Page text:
The Newfoundland and Labrador government has put a temporary ban on backyard fireworks, just days before Canada Day, because of dry forest conditions. 

The fireworks ban was added to an existing ban on Tuesday afternoon, which already nixed backyard fire pits and open fires of any kind.

Weeks of dry weather across Newfoundland and Labrador have turned forests into tinderboxes, with wildfires already wreaking havoc in Labrador.

Eric Young, the director of Forest Engineering and Industry Services with the province's Department of Natural Resources, said he didn't want to take any chances.

"We're going to include the use of fireworks because these are incendiary devices," said Young. "Given the conditions in the forest in that it's so dry, and the fire fuel moisture code is so high, that it doesn't take much to start these fires."

Municipal fireworks displays put on by trained and licensed professionals are not included in the ban. 

Ban vexes fireworks vendors

The ban has been putting a damper on business for people who sell backyard fireworks. 

Paul Tracey has been selling fireworks from his trailer at the intersection of Torbay Road and Major's Path for the past four years.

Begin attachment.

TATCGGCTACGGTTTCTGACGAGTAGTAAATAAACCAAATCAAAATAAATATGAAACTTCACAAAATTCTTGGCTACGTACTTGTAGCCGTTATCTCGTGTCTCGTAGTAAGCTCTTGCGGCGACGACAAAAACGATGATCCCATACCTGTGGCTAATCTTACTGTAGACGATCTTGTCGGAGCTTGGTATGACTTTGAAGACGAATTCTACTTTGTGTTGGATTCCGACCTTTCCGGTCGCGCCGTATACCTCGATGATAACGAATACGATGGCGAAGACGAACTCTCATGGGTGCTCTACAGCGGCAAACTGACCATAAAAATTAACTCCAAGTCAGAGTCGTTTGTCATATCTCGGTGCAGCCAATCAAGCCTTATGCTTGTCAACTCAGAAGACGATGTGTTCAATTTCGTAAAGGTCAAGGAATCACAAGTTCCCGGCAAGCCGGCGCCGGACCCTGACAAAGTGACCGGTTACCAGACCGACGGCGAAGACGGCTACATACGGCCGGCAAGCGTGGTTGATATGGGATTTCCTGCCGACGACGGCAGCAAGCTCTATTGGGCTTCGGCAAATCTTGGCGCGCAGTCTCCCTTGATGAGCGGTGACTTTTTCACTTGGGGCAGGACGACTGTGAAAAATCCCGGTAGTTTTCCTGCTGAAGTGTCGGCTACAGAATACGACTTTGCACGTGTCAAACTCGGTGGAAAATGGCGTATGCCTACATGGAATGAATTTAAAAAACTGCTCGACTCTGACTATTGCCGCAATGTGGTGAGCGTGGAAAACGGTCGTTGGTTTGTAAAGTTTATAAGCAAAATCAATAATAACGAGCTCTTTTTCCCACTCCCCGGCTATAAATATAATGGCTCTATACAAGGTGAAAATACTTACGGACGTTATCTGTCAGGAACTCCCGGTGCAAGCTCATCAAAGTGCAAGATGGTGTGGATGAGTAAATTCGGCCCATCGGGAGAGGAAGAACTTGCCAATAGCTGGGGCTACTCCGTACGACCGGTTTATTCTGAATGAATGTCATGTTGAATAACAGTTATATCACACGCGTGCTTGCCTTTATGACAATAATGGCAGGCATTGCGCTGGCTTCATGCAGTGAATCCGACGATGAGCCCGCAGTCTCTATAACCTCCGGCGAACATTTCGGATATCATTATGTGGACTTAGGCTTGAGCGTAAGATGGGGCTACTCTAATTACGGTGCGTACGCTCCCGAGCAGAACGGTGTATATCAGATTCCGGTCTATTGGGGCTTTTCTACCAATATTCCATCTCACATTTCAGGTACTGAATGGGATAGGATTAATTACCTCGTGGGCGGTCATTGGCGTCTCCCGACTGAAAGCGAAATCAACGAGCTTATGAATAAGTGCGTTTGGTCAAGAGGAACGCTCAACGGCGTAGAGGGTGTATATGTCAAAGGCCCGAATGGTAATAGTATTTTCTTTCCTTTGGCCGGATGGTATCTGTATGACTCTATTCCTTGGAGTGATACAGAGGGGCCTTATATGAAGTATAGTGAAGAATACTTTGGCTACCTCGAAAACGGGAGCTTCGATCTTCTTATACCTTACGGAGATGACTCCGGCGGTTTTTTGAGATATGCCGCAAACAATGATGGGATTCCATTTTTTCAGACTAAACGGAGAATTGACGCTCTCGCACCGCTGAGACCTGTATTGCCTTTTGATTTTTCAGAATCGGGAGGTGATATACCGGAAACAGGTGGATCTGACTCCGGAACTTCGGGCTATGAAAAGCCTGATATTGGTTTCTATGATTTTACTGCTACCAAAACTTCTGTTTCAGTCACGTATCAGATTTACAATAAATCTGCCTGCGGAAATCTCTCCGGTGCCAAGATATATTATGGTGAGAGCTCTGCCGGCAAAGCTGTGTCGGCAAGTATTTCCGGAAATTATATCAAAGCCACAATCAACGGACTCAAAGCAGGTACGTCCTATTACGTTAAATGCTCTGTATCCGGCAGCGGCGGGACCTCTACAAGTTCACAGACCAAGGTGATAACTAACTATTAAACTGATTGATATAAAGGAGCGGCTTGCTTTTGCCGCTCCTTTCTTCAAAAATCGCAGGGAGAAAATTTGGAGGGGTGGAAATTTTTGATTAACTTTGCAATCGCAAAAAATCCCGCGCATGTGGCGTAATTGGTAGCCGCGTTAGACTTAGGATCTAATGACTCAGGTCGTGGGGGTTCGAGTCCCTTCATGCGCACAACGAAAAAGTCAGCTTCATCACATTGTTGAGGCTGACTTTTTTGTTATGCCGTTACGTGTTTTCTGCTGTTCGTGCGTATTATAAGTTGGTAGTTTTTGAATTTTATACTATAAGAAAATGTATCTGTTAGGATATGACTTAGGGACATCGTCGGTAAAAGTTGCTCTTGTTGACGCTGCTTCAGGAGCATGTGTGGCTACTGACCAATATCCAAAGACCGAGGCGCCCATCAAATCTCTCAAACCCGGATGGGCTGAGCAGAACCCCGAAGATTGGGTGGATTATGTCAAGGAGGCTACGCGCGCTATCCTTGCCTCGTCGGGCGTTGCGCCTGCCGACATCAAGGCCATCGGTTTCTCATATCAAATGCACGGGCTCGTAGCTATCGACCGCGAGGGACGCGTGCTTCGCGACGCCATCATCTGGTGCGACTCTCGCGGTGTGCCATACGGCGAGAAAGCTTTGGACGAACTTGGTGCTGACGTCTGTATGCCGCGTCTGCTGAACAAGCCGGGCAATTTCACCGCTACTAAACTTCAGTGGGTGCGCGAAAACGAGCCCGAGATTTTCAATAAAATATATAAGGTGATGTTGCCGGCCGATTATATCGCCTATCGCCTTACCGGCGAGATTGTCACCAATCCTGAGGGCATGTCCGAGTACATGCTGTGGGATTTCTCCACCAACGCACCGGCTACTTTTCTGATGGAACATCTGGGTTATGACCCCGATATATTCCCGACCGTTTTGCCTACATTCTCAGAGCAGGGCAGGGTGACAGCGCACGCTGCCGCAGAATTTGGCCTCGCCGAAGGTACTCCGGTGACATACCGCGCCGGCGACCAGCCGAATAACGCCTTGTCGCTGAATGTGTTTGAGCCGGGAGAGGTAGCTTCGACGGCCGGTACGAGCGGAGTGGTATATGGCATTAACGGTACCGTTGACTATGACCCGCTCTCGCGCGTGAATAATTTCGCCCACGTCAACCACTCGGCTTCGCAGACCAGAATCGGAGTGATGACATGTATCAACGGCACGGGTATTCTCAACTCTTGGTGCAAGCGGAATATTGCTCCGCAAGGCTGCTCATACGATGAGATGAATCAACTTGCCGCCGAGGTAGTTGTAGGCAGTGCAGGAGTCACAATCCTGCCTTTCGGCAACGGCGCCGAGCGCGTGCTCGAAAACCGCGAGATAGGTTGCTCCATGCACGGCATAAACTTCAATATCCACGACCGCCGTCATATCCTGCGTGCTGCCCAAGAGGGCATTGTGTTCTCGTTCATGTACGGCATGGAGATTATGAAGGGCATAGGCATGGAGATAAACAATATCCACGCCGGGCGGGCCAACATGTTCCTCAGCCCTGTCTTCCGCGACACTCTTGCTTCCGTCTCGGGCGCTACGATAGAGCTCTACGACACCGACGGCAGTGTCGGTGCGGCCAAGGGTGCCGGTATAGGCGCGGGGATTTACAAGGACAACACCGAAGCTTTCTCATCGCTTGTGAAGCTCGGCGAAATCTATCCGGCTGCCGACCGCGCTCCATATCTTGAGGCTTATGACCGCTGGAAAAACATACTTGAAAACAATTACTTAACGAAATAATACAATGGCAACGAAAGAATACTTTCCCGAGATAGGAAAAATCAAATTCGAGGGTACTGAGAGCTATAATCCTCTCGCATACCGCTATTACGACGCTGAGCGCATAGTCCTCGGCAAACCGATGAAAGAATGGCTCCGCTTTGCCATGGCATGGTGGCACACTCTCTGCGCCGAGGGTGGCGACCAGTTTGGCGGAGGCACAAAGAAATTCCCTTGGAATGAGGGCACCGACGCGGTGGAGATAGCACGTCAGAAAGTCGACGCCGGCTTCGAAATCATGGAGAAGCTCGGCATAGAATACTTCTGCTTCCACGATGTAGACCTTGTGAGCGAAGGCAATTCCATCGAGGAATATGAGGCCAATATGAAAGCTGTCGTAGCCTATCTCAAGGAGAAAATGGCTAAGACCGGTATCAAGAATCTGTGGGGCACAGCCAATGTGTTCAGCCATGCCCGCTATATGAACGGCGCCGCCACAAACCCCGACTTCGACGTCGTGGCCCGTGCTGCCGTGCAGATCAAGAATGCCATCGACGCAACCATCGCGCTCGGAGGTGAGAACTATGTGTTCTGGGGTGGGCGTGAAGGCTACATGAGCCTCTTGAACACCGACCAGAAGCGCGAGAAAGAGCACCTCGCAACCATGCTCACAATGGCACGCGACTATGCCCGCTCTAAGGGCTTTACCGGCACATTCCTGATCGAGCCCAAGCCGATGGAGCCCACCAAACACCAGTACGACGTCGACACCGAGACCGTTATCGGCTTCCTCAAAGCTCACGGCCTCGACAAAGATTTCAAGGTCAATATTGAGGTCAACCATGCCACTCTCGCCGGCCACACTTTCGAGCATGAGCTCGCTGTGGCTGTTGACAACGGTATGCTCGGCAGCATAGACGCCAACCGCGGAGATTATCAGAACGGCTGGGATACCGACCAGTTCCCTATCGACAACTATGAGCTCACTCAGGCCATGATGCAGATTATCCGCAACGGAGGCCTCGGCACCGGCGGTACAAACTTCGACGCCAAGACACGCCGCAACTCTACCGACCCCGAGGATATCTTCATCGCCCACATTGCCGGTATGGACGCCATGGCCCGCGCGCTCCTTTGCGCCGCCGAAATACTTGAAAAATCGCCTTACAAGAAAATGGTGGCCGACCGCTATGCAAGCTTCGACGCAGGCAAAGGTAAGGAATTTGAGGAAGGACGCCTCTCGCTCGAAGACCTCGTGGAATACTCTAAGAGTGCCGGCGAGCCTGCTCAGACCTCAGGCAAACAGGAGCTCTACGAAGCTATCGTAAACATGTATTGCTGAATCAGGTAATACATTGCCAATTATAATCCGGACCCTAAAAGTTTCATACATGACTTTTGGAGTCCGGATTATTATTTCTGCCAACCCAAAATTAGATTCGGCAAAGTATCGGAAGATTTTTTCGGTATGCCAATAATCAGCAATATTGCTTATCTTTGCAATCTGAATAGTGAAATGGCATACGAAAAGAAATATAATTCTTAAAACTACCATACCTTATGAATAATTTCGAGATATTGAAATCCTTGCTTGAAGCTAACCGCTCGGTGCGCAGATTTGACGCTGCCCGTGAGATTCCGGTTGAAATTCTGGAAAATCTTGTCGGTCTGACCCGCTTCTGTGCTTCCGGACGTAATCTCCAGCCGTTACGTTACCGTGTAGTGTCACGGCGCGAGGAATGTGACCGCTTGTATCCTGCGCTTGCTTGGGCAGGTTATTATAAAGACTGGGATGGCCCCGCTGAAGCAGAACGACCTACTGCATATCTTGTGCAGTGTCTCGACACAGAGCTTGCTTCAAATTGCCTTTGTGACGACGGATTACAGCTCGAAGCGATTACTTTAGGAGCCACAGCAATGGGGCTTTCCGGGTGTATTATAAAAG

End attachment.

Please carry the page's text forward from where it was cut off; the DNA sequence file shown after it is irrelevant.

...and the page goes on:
Canada Day firework sales make up his second-largest sales period of the year, right behind New Year's Eve. 

"We've got the cost of the trailers. We've got the inventory we brought in, you got your staffing, so we've got a fair bit of investment on hand here, right," fretted Tracey. 


Fireworks vendor Paul Tracey is praying for rain. (CBC)

The only thing that could help Tracey's business would be rain.  If enough rain falls in Newfoundland and Labrador before July 1, provincial officials said the ban could be lifted.

Tracey said he's praying for a wet few days.

But if divine intervention doesn't work, Tracey said he plans to carefully store his stock of fireworks in a cool, dry place, and he will try to sell them in six months' time for New Year's Eve celebrations.